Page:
Dingaan Thobela: The Rose of Soweto

Dingaan Thobela has proved himself as one of South Africa’s most talented boxers, although perhaps not the most hardworking fighter. The charismatic Thobela started his professional career in 1986 as a junior welterweight, but has since moved up to the light heavyweight ranks – representing a rise of almost 16 kilograms.

He has even spoken of possibly campaigning as a heavyweight . whether he was serious or not remains to be seen.

After an amateur career that saw him win 80 times and lose just three bouts, Thobela’s first professional fight pitted him against Quinton Ryan, a bout he won in four rounds. The slick-punching Thobela was held to a draw in his fourth fight, but proceeded to win 25 fights in a row over the next five years, registering 19 wins by knockout along the way.

Fighting outside South Africa

As he scored more and more wins, Thobela became increasingly marketable and began to fight outside of South Africa. In 1990, three of his five fights were in the United States and all three ended in victories, two by knockout over Pascual Aranda and Mauricio Aceves who he both disposed of in the fifth round.

In 1991, Thobela’s three contests were all won on points, and in 1992 he fought only twice, defeating Tony Foster over eight rounds and stopping Peter Till in nine rounds.

At the beginning of February 1993, “The Rose of Soweto” took on Tony Lopez for the WBA lightweight title. Lopez had previously fought twice against South African boxing legend Brian Mitchell. Mitchell, who retired as WBA champion after 13 successful title defences, had fought Lopez in Sacramento on both occasions. The first bout ended in a controversial draw and Mitchell left the matter in no doubt the second time around.

Controversial loss

Thobela discovered how difficult it was to win in Lopez’ backyard when he lost on a controversial points decision. Four months later he faced Lopez at Sun City, and this time he captured the title.

Thobela made his first defence in October, but came up against a superior fighter in the unbeaten Orzubek Nazarov, who claimed a convincing 12-round decision. Thobela challenged for the title again in March 1994, but Nazarov had his number and won over 12 rounds in a repeat of his previous victory. Later in the year Thobela faced journeyman Karl Taylor in England and was surprisingly knocked out in the eighth round of their contest.

In 1995 Thobela got back on track with five victories, all of them by knockout, and added a further two KO victories by June 1996. However, matters went haywire again for “The Rose” when he faced Geoff McCreesh in November. McCreesh, who came into the fight with a record of 15 wins and three losses, mostly against little-known British opponents, stunned Thobela in the second round, sending the South African to the canvas for a huge upset victory.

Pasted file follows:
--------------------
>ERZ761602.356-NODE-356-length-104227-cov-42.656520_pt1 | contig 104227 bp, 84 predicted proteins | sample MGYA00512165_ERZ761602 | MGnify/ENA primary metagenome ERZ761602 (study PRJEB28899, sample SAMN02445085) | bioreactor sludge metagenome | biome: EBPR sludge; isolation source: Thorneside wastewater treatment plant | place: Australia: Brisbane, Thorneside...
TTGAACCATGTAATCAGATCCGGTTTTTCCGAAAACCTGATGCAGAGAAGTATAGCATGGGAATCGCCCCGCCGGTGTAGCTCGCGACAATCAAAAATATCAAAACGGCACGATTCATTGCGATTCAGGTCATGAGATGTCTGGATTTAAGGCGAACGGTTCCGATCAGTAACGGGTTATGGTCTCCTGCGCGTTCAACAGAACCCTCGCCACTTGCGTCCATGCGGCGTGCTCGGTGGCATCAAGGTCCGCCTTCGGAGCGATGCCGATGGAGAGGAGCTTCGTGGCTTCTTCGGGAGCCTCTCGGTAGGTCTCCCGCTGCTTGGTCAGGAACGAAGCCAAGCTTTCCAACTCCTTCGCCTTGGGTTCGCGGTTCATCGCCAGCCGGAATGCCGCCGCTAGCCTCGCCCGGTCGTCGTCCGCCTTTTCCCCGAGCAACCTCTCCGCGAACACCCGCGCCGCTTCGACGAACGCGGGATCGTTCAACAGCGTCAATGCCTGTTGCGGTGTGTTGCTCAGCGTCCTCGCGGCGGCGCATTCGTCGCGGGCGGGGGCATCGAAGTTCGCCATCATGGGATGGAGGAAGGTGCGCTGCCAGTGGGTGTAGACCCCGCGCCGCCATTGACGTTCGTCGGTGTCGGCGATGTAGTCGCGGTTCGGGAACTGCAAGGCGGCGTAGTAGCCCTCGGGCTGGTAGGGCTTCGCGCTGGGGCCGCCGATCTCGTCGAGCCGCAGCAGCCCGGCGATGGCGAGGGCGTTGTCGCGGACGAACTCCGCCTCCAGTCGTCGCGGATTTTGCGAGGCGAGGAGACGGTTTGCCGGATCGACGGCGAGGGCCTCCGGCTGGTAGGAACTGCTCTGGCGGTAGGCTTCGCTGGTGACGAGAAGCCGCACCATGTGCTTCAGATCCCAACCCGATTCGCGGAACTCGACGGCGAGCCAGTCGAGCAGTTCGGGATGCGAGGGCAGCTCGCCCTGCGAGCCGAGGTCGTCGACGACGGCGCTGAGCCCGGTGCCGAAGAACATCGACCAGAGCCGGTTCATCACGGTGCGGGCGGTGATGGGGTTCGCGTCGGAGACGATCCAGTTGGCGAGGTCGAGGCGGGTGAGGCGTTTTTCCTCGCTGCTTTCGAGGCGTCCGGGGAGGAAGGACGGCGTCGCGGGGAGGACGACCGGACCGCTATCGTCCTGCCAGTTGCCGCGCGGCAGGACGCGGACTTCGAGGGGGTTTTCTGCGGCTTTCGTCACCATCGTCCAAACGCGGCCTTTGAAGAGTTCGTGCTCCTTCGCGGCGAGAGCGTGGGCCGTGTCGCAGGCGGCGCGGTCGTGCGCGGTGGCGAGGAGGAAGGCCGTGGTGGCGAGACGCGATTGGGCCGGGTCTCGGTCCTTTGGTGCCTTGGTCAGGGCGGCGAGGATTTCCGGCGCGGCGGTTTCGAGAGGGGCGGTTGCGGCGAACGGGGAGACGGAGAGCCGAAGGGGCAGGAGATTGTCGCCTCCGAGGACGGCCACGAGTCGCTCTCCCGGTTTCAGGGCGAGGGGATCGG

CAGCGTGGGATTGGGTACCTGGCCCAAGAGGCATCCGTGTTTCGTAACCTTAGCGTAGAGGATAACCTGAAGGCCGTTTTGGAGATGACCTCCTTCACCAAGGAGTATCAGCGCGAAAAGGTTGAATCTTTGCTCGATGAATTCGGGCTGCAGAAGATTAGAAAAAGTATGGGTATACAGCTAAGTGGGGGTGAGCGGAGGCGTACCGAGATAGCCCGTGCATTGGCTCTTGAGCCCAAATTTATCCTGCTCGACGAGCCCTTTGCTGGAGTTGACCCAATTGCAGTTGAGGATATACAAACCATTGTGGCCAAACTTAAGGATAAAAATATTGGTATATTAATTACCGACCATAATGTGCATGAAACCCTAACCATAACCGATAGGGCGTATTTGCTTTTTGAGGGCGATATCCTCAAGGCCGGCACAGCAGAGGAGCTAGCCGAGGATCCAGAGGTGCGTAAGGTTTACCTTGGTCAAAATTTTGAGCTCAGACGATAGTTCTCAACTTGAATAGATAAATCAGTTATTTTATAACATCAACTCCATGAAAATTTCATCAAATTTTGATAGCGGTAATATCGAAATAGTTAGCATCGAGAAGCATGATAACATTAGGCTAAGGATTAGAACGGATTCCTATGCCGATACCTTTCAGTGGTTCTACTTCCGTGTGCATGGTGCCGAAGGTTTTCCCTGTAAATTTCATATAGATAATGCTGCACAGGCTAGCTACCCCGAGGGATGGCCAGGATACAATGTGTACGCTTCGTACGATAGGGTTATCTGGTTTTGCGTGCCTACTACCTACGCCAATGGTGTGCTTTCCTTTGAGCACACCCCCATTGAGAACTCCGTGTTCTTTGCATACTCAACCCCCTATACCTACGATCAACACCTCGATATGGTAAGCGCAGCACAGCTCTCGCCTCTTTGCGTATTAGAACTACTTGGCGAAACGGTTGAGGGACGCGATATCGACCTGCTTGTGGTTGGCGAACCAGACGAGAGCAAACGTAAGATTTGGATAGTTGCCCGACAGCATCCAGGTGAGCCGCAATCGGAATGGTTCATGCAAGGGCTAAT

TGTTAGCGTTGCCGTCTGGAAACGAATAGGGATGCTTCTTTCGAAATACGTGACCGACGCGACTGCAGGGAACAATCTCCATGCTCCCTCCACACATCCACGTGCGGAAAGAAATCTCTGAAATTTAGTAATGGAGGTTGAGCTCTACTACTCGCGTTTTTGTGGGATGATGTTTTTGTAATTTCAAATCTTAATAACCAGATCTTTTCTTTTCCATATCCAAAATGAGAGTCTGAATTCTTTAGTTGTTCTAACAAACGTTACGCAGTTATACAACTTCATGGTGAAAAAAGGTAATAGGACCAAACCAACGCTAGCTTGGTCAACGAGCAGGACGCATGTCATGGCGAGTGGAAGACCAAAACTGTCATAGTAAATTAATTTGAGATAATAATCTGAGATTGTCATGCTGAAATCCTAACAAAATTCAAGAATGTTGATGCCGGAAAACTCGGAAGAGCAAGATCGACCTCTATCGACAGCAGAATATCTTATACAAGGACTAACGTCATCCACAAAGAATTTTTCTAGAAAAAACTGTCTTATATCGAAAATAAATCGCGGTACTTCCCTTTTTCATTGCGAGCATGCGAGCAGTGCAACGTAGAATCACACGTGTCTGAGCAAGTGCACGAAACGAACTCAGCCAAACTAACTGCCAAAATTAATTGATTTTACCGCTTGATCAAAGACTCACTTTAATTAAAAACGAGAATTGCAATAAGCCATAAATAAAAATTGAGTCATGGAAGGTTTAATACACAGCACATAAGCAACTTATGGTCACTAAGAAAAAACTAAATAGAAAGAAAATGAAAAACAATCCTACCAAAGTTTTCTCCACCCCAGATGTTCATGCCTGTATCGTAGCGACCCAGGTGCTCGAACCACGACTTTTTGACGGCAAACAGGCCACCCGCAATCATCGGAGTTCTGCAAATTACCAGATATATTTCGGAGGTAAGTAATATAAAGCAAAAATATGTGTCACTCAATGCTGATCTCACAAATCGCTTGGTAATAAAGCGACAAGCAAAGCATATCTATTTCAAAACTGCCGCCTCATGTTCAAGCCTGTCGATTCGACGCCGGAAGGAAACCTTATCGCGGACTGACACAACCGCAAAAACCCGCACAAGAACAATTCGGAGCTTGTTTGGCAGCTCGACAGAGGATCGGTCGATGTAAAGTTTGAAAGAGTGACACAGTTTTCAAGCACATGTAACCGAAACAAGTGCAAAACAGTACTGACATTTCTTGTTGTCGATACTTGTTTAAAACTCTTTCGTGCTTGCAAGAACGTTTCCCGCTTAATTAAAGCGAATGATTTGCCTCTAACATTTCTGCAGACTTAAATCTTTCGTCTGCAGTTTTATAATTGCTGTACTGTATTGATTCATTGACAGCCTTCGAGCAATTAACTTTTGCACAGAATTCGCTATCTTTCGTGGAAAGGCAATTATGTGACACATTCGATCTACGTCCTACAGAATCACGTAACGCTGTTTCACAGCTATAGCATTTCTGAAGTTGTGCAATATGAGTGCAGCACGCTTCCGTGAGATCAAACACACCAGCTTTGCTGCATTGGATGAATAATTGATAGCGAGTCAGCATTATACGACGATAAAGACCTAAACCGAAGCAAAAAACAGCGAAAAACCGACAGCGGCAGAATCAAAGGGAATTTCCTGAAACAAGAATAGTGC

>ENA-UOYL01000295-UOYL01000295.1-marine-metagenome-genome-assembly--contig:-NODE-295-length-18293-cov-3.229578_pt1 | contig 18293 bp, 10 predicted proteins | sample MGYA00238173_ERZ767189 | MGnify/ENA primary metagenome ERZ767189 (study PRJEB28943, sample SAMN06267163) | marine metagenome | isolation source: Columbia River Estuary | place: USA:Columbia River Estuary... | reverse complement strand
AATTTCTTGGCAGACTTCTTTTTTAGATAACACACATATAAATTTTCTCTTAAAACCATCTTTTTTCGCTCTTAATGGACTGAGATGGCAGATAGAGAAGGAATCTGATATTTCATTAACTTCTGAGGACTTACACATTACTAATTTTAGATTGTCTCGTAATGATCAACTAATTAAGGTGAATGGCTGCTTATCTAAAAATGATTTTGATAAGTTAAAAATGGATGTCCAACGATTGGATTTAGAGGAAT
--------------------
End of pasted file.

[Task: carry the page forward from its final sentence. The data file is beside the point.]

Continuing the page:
Beaten by a journeyman

In his next fight, in March 1997, Thobela was beaten by American journeyman Willy Wise, who came into the fight with 21 wins – only six by knockout – three losses and four draws. The South African was favoured to win, but Wise secured a points victory.

Questions were being asked about Thobela’s commitment, but he secured a big win later in the year, defeating fellow South African Gary Murray on a fourth-round TKO. In 1998 he fought only once, drawing against Carlos Baldomir over 12 rounds. Thobela looked rusty and out of shape and doubts grew about his boxing career.

However, he returned for two fights in 1999. He won in seven rounds against Walter Danett, but was beaten on points by Cornelius Carr for the WBF middleweight title.

World title win

In early 2000 he won a points decision over Soon Botes to earn a crack at Glen Catley’s WBC super middleweight title. The Briton was heavily favoured to retain his crown, but Thobela, way behind on all three judges’ scorecards, staged a strong finish, dramatically knocking Catley out with only seconds remaining in the bout. He was once again a world champion.

As had happened previously, Thobela was unable to defend his world title, losing to Canada’s Dave Hilton on a controversial points decision in Montreal. Shortly afterwards, Hilton was jailed for rape and Thobela was given another crack at the title against Eric Lucas in November 2001. He struggled to make the weight, however, and Lucas dominated the fight before winning on a TKO in the eighth round.

Thobela was a natural: a gifted boxer who, at the the height of his career, established himself as a charismatic, gifted fighter and a favourite of the South African public.

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